Educators who believe in effort-based ability believe that all students can do rigorous academic work at high standards, even if they are far behind academically and need a significant amount of time to catch up. Educators who carry this belief into practice are not unrealistic about the obstacles they and their students face. They simply have not given up. And we know for sure that they will get results if they translate this belief into appropriate practice. (Saphier, 2005)
When you read the above quote, did you think of an Almadina teacher? I could go on, but the point is obvious: part of what makes Almadina great is the fact that our teachers believe in our students and will go the extra mile to ensure success for all learners. Schools like Almadina communicate on a daily basis that being smart is “something you can get” and not simply something with which you are born. In schools at which the faculty values effort-based ability, teachers constantly remind students of three crucial messages (Saphier, 2005):
- “This is important.”
- “You can do it.”
- “I will not give up on you.”
Have you ever had someone in your life that believed in you and consistently communicated to you that you were an able, valuable person who could and would do great things? In 1977, 38 years ago, my first ESL teacher at Crescent Heights High School was Jill Wyatt. Jill believed in me during a time in my life when—upon reflection—this must have been a rather gigantic leap of faith. Because of her faith in me, even against all evidence to the contrary, I forced myself to carry on so that I could achieve my goals.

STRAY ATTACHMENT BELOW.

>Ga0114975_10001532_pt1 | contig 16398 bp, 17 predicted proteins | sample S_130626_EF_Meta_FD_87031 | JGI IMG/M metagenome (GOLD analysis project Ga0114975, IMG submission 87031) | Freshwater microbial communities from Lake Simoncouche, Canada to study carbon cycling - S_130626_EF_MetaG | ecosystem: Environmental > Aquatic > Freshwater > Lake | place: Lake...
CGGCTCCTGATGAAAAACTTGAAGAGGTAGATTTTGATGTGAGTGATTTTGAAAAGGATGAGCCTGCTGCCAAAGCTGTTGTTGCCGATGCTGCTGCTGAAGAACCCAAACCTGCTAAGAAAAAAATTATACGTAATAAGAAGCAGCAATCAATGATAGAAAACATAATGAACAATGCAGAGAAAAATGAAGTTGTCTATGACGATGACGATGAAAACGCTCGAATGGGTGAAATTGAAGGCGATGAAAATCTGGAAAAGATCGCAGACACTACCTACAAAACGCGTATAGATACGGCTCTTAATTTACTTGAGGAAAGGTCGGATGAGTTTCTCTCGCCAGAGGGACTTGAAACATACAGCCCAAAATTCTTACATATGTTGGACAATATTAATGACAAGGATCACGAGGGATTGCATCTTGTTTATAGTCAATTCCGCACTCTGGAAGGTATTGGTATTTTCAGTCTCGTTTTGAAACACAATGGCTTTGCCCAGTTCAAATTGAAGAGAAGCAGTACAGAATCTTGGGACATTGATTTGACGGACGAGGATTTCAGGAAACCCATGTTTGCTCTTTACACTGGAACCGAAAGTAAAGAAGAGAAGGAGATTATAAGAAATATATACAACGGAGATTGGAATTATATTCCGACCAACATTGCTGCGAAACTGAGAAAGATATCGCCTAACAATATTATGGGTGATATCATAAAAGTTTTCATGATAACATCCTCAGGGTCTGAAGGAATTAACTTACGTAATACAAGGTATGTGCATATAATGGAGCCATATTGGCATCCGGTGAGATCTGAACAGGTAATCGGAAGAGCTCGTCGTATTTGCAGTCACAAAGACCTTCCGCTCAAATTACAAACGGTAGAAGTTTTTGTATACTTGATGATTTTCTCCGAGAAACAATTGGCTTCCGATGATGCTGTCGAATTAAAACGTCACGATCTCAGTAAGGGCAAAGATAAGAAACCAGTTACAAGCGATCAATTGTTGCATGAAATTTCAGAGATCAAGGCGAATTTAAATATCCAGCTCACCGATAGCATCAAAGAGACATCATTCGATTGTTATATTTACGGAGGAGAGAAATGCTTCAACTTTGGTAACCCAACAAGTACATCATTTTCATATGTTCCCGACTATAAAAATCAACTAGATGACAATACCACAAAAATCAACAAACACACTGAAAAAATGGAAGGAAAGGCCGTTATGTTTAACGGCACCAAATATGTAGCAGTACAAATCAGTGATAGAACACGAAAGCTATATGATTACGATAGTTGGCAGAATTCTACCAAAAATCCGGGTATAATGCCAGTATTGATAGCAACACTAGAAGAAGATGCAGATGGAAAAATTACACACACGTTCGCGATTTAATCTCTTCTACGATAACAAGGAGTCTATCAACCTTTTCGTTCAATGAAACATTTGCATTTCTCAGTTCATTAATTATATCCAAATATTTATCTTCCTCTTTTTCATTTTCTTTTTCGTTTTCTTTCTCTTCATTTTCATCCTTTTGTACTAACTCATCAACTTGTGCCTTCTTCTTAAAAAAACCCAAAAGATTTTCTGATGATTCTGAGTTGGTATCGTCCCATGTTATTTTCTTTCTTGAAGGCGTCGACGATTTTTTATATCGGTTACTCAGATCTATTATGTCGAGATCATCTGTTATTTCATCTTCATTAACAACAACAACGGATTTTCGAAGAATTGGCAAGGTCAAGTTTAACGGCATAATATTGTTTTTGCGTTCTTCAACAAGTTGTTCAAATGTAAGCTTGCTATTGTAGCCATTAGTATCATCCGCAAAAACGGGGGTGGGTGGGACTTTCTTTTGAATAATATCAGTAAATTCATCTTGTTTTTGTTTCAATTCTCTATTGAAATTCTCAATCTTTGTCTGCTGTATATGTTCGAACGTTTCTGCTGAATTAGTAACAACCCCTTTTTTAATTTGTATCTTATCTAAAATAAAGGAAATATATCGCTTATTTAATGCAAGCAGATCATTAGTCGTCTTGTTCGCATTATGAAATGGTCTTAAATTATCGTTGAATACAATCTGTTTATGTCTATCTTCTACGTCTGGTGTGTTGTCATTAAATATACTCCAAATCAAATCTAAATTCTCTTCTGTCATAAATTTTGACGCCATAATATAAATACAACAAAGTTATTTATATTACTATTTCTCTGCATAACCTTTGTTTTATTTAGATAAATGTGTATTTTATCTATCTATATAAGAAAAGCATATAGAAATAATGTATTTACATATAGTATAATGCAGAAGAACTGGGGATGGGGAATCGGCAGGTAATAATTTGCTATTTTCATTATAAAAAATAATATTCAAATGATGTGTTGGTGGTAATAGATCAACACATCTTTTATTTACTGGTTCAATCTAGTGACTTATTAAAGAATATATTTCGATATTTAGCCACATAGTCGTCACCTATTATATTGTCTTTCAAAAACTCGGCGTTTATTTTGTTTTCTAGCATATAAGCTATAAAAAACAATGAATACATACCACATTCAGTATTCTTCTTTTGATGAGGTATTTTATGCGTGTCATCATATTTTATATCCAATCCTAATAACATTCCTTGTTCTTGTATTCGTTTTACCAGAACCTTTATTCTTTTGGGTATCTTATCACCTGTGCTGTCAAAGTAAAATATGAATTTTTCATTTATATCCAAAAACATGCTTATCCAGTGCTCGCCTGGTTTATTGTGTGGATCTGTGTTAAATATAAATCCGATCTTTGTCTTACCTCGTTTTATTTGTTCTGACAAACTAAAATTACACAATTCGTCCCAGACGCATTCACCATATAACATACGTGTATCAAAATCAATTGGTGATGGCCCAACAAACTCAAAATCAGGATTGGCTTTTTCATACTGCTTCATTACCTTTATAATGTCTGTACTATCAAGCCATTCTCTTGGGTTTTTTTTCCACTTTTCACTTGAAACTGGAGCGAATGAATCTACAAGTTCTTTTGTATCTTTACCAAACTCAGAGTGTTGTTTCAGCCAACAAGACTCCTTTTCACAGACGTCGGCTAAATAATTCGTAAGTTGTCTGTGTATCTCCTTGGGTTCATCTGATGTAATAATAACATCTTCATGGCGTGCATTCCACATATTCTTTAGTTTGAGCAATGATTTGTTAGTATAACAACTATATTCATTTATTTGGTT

You, too, will have this long-term impact on one or more of your students this year and the years to come. Believing that all students have innate capacity and that academic ability can be grown is a foremost tenet of professional learning communities. Obviously, we all are born with basic skills and abilities, but it is effective effort, not much the innate ability, that is the main determinant of achievement.
To demonstrate effective effort, however, students must understand the attributes of time, focus, resourcefulness, strategies, use of feedback, and commitment. (Saphier, 2005) These factors are extremely important to student success, and we must directly teach our students how to manage time, how and where to go when they are stuck, how to use feedback, and how to reap the rewards associated with hard work and perseverance. These topics must be accompanying into every curriculum standard we expect our students to master.
If we consistently send these messages to students regarding our belief in effort-based ability, our students—even those most at risk—will begin to believe in themselves and become motivated to be thriving members of our school culture based on aspiration and responsibility. Why? Because someone cares about them…someone wants them to succeed…they know what to work on in order to do well…they know what good work looks like and where their current performance is in relation to it…they know how to exert effort…they believe it would be worthwhile to do well…and they believe they are able to do well.
Once again this year, I charge each of us to a noble calling: to become some young person’s Jill, inspiring that student to levels of attainment even he or she is uncertain is reachable at this stage of life. This is important work…you can do it…I will not give up on you! Not giving up on our students is one of the many ways we teach with passion at Almadina!
Jamal El Rafih